Feds to consumers: there’s literally no safe hoverboard

hoverboard unsafe trotter 8
Guilty until proven otherwise is now the modus operandi when it comes to hoverboards. According to a new letter from the U.S. Consumer Product Safety Commission, there is no such thing as a safe hoverboard on the market today. Sorry, friends — regardless of where that lithium ion battery came from, you need to step away from your favorite new mode of transportation.

In a truly damning statement, John Drengenberg, the consumer safety director of the Underwriters Laboratories, a research group that ascertains the safety of thousands of products, says, “No hoverboard has passed the certification process at this time.” Seriously — none of them.

Following a rough few months for the futuristic devices, which have seen incidents like spontaneous combustion, college campus bans, and no-fly rules, American officials are now going a step further, asserting that no hoverboard is safe. And now, even hoverboard manufacturers are jumping on the bandwagon. Leading hoverboard seller, Swagway, is now telling its customers to refrain from further use of their products until they’ve actually been proven harmless. Currently, all these boards are deemed an “imminent hazard,” and risk federal seizure or recall.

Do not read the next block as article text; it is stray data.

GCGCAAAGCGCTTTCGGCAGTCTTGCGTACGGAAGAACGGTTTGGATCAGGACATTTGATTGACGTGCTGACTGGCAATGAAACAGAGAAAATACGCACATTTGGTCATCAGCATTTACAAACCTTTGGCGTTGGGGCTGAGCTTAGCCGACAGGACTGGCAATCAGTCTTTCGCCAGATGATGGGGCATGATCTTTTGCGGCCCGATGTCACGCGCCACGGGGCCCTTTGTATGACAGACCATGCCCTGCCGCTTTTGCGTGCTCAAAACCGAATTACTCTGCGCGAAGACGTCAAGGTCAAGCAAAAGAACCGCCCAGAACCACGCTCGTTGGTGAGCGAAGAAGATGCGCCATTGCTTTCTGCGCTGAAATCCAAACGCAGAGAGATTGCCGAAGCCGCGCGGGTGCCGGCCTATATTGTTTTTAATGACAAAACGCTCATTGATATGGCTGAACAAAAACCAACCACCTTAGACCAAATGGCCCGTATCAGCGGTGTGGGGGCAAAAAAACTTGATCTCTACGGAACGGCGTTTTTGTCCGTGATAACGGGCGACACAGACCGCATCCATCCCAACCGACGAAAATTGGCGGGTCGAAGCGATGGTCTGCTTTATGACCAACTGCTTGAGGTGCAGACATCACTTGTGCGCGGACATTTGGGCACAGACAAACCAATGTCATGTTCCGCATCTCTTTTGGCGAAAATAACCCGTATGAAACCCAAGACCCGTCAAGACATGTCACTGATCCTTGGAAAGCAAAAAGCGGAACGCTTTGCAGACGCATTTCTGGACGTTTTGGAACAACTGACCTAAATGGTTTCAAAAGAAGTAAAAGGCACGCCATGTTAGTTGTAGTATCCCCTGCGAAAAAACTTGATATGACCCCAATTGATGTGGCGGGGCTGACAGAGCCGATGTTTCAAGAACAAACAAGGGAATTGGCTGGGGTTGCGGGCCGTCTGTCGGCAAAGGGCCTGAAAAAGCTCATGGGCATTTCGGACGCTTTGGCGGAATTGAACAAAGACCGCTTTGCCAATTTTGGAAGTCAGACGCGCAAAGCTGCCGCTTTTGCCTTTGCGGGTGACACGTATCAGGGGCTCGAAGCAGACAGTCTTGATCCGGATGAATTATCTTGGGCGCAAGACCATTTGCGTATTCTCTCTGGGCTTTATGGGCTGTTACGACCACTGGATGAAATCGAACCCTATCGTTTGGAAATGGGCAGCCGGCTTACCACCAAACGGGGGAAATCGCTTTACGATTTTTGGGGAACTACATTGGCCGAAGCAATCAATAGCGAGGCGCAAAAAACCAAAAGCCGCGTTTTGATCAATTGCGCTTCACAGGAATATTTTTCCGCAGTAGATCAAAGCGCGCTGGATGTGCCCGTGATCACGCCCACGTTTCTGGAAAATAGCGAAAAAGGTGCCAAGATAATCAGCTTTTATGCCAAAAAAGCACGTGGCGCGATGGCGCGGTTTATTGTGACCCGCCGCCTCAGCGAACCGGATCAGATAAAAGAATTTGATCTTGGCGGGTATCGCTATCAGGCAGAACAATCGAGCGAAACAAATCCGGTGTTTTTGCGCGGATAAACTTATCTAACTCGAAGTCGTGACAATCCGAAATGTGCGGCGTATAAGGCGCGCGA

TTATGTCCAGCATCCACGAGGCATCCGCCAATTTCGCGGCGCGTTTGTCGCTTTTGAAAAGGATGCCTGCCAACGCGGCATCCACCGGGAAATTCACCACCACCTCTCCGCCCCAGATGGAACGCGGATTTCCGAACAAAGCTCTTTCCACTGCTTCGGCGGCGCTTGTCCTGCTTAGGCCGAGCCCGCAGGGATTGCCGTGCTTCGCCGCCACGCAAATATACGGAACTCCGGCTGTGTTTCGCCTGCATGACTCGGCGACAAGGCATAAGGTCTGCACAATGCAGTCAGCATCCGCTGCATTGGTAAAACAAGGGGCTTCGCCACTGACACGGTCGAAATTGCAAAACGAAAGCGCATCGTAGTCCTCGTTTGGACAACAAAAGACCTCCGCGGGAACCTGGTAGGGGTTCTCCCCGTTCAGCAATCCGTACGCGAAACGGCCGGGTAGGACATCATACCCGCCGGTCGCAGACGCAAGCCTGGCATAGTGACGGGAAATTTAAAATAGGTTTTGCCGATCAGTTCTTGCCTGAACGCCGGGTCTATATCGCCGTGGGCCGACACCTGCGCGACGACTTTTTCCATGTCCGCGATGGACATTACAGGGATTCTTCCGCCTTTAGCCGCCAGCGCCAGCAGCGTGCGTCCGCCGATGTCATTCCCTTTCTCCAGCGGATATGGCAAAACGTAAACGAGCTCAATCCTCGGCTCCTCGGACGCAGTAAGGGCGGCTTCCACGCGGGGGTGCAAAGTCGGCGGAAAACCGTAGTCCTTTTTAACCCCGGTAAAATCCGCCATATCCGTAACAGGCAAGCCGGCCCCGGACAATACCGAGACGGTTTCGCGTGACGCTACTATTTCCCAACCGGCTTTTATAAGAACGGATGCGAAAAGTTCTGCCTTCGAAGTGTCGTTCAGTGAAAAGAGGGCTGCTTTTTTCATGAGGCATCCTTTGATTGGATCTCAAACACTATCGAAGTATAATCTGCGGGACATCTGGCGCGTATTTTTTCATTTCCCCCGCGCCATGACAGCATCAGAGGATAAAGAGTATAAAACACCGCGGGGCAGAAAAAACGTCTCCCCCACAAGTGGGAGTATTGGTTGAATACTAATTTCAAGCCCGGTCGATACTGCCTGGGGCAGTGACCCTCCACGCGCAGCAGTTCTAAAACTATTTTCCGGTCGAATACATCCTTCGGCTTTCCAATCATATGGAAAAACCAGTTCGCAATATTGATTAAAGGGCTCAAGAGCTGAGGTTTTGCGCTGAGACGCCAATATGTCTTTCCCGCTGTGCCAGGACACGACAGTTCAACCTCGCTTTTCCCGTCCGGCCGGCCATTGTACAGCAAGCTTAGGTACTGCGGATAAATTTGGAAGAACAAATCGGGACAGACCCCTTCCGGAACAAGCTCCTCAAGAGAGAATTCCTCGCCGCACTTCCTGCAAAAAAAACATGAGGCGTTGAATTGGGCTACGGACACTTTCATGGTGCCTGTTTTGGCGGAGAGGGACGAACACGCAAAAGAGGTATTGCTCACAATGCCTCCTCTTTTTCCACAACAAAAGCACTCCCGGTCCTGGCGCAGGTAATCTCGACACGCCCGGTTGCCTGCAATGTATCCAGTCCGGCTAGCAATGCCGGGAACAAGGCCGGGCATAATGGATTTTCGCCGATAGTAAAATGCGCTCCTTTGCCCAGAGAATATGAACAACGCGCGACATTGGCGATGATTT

If you’re thinking that this may be a good time to sell off your gently used machine, think again. Anyone selling unlicensed hoverboards may be subjected to both civil and criminal lawsuits, the U.S. government says, so you know they’re really not messing around when it comes to these high-tech scooters.

Of course, this isn’t to say that this is the end of the road for all hoverboards everywhere. Rather, Drengenberg notes that the hoverboards are simply undergoing extensive testing to ensure that some of them actually do meet federal requirements for safety. That said, it normally takes two weeks to test a product, and the newest standards for these devices were implemented on February 2 … which is, of course, more than two weeks ago. That would suggest that, to date, all hoverboards subjected to the new tests have failed.

“One of the most common problems when a test is failed is what we call the ‘temperature test.’ That’s nothing more than operating the product under certain standard specifications and seeing how hot the various components inside gets,” says Drengenberg. “It’s one of the more common failure modes that a manufacturer might see.” And that’s a really, really problematic failure — one that looks to be keeping hoverboards off the green light list for the near future.

So in the meantime, just stick to tried and true methods of transportation.

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